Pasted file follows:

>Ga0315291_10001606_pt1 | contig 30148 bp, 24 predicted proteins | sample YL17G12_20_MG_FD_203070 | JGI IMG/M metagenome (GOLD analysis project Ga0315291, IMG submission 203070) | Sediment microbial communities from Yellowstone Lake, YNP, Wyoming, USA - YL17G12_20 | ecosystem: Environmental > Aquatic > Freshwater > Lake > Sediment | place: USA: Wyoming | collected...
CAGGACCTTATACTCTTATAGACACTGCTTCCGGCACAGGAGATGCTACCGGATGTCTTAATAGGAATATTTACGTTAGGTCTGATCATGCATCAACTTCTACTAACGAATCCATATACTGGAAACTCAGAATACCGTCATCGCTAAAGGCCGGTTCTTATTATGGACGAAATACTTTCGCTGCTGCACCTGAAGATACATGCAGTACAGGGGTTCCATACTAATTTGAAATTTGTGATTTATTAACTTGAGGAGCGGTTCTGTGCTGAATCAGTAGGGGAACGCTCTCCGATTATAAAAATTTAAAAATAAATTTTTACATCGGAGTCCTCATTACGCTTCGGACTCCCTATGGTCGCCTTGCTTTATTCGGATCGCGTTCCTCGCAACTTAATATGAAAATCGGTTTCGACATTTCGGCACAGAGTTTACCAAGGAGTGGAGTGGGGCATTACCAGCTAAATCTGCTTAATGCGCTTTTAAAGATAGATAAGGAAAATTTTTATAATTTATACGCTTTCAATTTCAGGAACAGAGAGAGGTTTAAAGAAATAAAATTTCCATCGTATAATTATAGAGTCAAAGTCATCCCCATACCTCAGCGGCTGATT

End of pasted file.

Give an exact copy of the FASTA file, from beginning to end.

>Ga0315291_10001606_pt1 | contig 30148 bp, 24 predicted proteins | sample YL17G12_20_MG_FD_203070 | JGI IMG/M metagenome (GOLD analysis project Ga0315291, IMG submission 203070) | Sediment microbial communities from Yellowstone Lake, YNP, Wyoming, USA - YL17G12_20 | ecosystem: Environmental > Aquatic > Freshwater > Lake > Sediment | place: USA: Wyoming | collected...
CAGGACCTTATACTCTTATAGACACTGCTTCCGGCACAGGAGATGCTACCGGATGTCTTAATAGGAATATTTACGTTAGGTCTGATCATGCATCAACTTCTACTAACGAATCCATATACTGGAAACTCAGAATACCGTCATCGCTAAAGGCCGGTTCTTATTATGGACGAAATACTTTCGCTGCTGCACCTGAAGATACATGCAGTACAGGGGTTCCATACTAATTTGAAATTTGTGATTTATTAACTTGAGGAGCGGTTCTGTGCTGAATCAGTAGGGGAACGCTCTCCGATTATAAAAATTTAAAAATAAATTTTTACATCGGAGTCCTCATTACGCTTCGGACTCCCTATGGTCGCCTTGCTTTATTCGGATCGCGTTCCTCGCAACTTAATATGAAAATCGGTTTCGACATTTCGGCACAGAGTTTACCAAGGAGTGGAGTGGGGCATTACCAGCTAAATCTGCTTAATGCGCTTTTAAAGATAGATAAGGAAAATTTTTATAATTTATACGCTTTCAATTTCAGGAACAGAGAGAGGTTTAAAGAAATAAAATTTCCATCGTATAATTATAGAGTCAAAGTCATCCCCATACCTCAGCGGCTGATT